# A particle traveling at a speed V decays to form two photons (no mass)

1. Feb 8, 2013

### amr55533

Conservation of relativistic momentum and energy, pion decays

1. The problem statement, all variables and given/known data

A small particle (pion), traveling at a velocity V, decays into two rays, γ1 and γ2. Find the Momentum and Energy of γ1 and γ2 if: a) γ1 is in line with V, and b) if γ1 is perpendicular to V.

I drew out the problem and listed all of the givens:

http://imageshack.us/a/img832/648/physprob.png [Broken]

2. Relevant equations

Eπ=Eγ1+Eγ2

Pπ=Pγ1+Pγ2

E=P*c (for rays, no mass)

E=mc^2/sqrt(1-V^2/c^2) (for particle)

E=K+E0

P=mV/sqrt(1-V^2/c^2) (for particle)

E0=mc^2

3. The attempt at a solution

Below is my attempt at a solution so far:

http://img593.imageshack.us/img593/5444/solutionattempt.png [Broken]

So far, I found:

m∏=2.406E-28 kg

V=2.827E8 m/s

Ebefore=405 MeV

Pbefore=382.1 MeV/c

I know that the total momentum after the particle decays has to equal the momentum before and same with the energy. I am just unsure how to finish the problem at this point.

Can I assume that Pγ1=Pγ2 after the disintegration?

I am also confused on how to handle part b) where γ1 is perpendicular to V.

Last edited by a moderator: May 6, 2017
2. Feb 8, 2013

### Simon Bridge

Re: Conservation of relativistic momentum and energy, pion decays

If the two photons had equal momentum, would they add up to the same as the momentum of the pion (remember that momentum is a vector)?

Note - you left off $E^2=E_0^2 + (pc)^2$

3. Feb 11, 2013

### Simon Bridge

Re: A particle traveling at a speed V decays to form two photons (no m

You can answer this for yourself - if the two photon momenta were the same, then what is the total momentum in fig (a) "after"? Compare with the total momentum in fig (a) "before". Is this sensible?

4. Feb 11, 2013

### amr55533

Re: A particle traveling at a speed V decays to form two photons (no m

Since momentum is a vector, the total momentum would be zero in the "after" state if they had equal magnitudes, but opposite directions. However, the direction of γ2 is actually arbitrary. The only way that I can seem figure this out is if both photons are moving in the same direction with magnitudes equal to one half of the ∏ particle. This would make it so that each photon had a momentum of 190.9 MeV/c.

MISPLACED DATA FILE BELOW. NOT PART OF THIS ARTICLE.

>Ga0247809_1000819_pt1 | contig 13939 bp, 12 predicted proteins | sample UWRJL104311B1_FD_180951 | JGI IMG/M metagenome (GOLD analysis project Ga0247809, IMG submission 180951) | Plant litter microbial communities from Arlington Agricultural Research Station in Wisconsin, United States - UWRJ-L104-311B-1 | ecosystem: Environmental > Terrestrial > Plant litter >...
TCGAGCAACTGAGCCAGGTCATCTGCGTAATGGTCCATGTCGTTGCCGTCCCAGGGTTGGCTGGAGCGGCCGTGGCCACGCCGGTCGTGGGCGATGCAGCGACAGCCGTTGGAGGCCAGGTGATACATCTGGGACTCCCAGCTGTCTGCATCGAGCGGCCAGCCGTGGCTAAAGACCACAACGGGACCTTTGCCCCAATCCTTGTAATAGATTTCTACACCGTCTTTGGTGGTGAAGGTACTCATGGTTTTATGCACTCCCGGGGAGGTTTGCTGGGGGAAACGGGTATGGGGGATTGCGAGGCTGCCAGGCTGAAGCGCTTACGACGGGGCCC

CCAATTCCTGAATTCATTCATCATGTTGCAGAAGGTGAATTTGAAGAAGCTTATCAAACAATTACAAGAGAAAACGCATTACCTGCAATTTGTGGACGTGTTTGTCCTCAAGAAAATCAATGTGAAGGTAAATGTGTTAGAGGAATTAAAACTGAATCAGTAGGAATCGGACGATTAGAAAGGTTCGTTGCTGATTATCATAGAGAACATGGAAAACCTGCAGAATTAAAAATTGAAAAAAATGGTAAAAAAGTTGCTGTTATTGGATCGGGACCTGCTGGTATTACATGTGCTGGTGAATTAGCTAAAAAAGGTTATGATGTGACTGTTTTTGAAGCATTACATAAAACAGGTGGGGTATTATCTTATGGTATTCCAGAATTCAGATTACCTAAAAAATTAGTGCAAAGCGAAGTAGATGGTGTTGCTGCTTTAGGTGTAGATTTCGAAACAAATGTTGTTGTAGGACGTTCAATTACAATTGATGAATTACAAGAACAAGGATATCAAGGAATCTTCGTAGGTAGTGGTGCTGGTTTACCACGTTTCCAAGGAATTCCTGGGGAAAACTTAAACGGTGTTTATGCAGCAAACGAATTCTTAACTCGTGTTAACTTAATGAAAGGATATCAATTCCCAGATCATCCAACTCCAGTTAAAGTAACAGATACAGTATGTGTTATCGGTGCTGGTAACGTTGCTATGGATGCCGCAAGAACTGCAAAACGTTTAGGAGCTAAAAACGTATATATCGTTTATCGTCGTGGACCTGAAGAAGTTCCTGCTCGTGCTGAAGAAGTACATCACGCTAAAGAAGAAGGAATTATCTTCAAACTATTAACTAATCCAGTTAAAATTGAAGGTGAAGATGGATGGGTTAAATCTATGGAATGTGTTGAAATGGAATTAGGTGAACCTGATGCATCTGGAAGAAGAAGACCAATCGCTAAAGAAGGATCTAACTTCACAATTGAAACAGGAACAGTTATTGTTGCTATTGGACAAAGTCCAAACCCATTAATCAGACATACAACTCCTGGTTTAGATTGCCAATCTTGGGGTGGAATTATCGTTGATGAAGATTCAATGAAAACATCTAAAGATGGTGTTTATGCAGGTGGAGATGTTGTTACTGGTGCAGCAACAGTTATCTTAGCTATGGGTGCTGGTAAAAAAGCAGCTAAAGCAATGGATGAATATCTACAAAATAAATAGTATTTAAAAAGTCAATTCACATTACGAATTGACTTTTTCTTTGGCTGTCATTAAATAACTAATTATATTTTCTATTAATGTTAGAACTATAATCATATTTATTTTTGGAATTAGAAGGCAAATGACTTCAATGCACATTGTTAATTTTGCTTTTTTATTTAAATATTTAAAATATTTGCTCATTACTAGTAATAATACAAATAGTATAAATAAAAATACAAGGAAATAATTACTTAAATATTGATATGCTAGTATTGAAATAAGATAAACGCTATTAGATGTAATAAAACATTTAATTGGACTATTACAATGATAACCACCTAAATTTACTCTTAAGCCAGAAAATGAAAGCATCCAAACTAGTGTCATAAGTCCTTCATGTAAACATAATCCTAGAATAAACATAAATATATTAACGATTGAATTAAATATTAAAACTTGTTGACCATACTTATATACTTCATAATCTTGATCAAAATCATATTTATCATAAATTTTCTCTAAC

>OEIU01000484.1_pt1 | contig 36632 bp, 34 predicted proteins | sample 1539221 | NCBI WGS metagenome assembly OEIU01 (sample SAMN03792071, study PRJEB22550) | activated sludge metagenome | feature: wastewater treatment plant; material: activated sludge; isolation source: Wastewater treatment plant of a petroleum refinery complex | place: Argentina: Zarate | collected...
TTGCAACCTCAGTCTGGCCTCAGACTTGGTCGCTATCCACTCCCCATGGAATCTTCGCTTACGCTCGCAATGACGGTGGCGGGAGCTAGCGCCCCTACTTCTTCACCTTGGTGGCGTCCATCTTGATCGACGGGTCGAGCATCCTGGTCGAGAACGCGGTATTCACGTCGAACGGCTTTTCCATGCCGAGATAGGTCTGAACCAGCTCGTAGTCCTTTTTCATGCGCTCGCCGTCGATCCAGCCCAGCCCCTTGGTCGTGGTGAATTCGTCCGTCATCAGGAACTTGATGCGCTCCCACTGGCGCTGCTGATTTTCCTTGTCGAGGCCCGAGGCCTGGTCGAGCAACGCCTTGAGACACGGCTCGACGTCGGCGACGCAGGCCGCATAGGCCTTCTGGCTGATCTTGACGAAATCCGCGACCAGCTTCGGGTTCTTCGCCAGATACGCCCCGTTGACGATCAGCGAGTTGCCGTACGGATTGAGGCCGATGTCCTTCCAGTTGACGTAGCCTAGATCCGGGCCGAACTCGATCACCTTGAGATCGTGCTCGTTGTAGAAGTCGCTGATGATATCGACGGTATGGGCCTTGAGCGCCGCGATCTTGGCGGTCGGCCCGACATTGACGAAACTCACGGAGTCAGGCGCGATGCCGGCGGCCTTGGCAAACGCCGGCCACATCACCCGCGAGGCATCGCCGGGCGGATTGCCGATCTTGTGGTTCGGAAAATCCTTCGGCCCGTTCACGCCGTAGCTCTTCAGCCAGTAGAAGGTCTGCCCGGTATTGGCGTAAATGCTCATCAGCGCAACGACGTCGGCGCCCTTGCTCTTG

Using that value for the momentum and the equation that a massless particle has an associated energy of P*c, it would also come out that the energy of each photon was 190.9 MeV

Therefore, there would have to be a disintegration energy of 405MeV-381.8MeV=23.2MeV associated with the decay.

Am I moving in the right direction with this?

Thanks for the help!

5. Feb 12, 2013

### vela

Staff Emeritus
Re: A particle traveling at a speed V decays to form two photons (no m

Good so far.

What is "disintegration energy"? Energy has to be conserved; it has to go somewhere. You can't have extra left over. What you've discovered is energy isn't conserved: before doesn't equal after. Therefore, your assumption that the photons both move in the same direction, each carrying half the total momentum is wrong.

Let $E_\pi$ and $\vec{p}_\pi$ denote the energy and momentum of the pion. First, orient the coordinate system so that the pion moves in the +x direction. That means the y and z components of its momentum will be 0, so you have $\vec{p}_\pi = (p, 0, 0)$, where we take $p$ to be a positive quantity.

Let $E_1$ and $\vec{p}_1$ denote the energy and momentum of photon 1. In part a, you're given that photon 1 moves in the same direction, so the y and z components of its momentum will also be 0. You can write $\vec{p}_1 = (p_1, 0, 0)$, where $p_1$ is positive. You also know that $E_1 = p_1 c$.

Let $E_2$ and $\vec{p}_2$ denote the energy and momentum of photon 2. As you noted, photon 2 could go off in any direction. All you can say right now is that $E_2 = p_2 c$, where $p_2 = \|\vec{p}_2\|$.

So far you've used conservation of energy to say that $E_\pi = E_1 + E_2$. So far, so good.

Now apply conservation of momentum. What can you deduce about y and z components of $\vec{p}_2$? Come up with an equation that relates $p_\pi$, $p_1$, and $p_2$.

6. Feb 12, 2013

### amr55533

Re: A particle traveling at a speed V decays to form two photons (no m

I figured it out. Once I applied the fact that momentum is a vector and and energy is a scalar, I was able to set up 2 sets of equations for each part of the problem and solve for the momentum values and then the energies.

Thanks for all of the help!

7. Feb 12, 2013

### Simon Bridge

Re: A particle traveling at a speed V decays to form two photons (no m

Well done!